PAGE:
Learning a second modern language has the potential to improve students’ memory, complex cognitive processing and cultural awareness. The summer holidays are almost here and not only is it a time for students to take a break and relax, but it can also be a great time to start learning a new language or brush up on existing second language skills. In this blog post we will discuss a few of the benefits that come with learning a second language.
Being able to speak more than one language opens up many doors: from making friends who live in different countries to future career opportunities. Starting to learn a language at GCSE level and continuing to study it at A-Levels puts students in a great position to study modern languages at university. This, in turn, can create the opportunity to study abroad as part of the degree and that can lead to immense personal growth for young people. Learning a modern language can also mean that there are opportunities to make friends with people from around the world which can help young people learn about other cultures and become more understanding of others who may be different.
First of all, what is cognition? According to Cambridge Cognition, a leading neuroscience technology company, cognition is “the ability to perceive and react, process and understand, store and retrieve information, make decisions and produce appropriate responses.”* In a nutshell, cognitive thinking is something essential to our day-to-day lives and research shows that bilingual young children and older adults have an improved cognition. Even in infancy bilingualism can result in “an improved early ability to form categories and interpersonal associations.”** Older bilingual adults, when presented with a task “were found to perform better and faster than the older monolingual adults.” ***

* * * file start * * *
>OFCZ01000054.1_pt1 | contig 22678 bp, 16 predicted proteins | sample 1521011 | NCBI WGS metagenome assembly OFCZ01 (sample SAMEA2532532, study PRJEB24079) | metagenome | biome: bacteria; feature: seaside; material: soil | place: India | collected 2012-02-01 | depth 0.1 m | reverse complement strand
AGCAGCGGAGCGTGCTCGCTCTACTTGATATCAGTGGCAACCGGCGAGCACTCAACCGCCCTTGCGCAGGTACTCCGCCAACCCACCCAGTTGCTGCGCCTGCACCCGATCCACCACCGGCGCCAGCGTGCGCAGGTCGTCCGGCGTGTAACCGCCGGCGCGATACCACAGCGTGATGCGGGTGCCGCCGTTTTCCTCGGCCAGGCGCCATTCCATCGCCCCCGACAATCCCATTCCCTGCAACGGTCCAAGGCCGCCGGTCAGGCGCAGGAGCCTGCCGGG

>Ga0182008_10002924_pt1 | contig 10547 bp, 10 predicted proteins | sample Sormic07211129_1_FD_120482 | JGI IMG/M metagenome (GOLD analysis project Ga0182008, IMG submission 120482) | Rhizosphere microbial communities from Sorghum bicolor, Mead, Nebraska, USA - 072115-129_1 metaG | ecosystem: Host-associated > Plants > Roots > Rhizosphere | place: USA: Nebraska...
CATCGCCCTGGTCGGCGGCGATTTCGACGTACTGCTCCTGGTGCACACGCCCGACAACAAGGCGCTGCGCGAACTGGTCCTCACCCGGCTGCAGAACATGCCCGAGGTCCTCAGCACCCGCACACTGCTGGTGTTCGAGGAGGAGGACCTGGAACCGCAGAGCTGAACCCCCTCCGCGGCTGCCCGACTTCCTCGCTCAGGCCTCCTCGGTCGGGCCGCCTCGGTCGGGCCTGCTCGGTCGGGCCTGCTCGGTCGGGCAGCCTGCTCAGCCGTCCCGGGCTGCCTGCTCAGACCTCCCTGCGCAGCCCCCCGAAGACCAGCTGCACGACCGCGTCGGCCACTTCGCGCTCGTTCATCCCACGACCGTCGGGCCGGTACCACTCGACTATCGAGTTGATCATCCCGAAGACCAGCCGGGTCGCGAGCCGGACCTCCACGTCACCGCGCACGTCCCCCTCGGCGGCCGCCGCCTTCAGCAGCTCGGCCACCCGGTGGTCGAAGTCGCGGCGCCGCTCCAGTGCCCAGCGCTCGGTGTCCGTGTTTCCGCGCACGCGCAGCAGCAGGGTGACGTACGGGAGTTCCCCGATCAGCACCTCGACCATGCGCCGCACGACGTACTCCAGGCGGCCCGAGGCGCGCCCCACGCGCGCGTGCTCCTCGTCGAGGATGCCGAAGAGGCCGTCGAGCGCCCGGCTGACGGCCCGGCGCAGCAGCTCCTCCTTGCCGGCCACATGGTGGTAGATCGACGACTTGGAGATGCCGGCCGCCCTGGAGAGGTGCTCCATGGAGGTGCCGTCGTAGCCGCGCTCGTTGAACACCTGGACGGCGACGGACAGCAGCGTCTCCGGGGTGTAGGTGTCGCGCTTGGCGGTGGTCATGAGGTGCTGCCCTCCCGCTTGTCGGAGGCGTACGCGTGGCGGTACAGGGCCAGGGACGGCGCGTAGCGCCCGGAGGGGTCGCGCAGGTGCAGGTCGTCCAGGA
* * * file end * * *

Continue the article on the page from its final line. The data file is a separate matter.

Therefore learning a second language brings lifelong benefits and while it is true that the earlier a person starts learning a second language the easier it can be, and thus perhaps the more benefits, it really is never too late. By learning a second language we push our minds and memories, which means that in older age we stay perhaps a little bit sharper than we would have been without it.
We have various expert tutors that teach languages. Whether it’s the student’s first foray into their new language, or in supporting GCSE, A-Level and university students with their language studies, we have tutors for all levels. Sometimes it is hard to know how to learn a language and because everyone learns differently, but our tutors can tailor various learning techniques to help students achieve their goals and have fun with the language that they are learning.
Written by Aleksandra Dul
Photo by SHVETS production.
* Cambridge Cognition. 2015. What is cognition? Cambridge Cognition Blog. 19 August. Available at: https://www.cambridgecognition.com/blog/entry/what-is-cognition [Accessed on 14 July 2022].
** Byrd, 2012, p.21
*** Byrd, 2012, p.27
Byrd, D. 2012. Cognitive Benefits of Being Bilingual. Journal of the Washington Academy of Sciences. Vol. 98, No. 3, pp. 19-30. [Accessed on: 14 July 2022].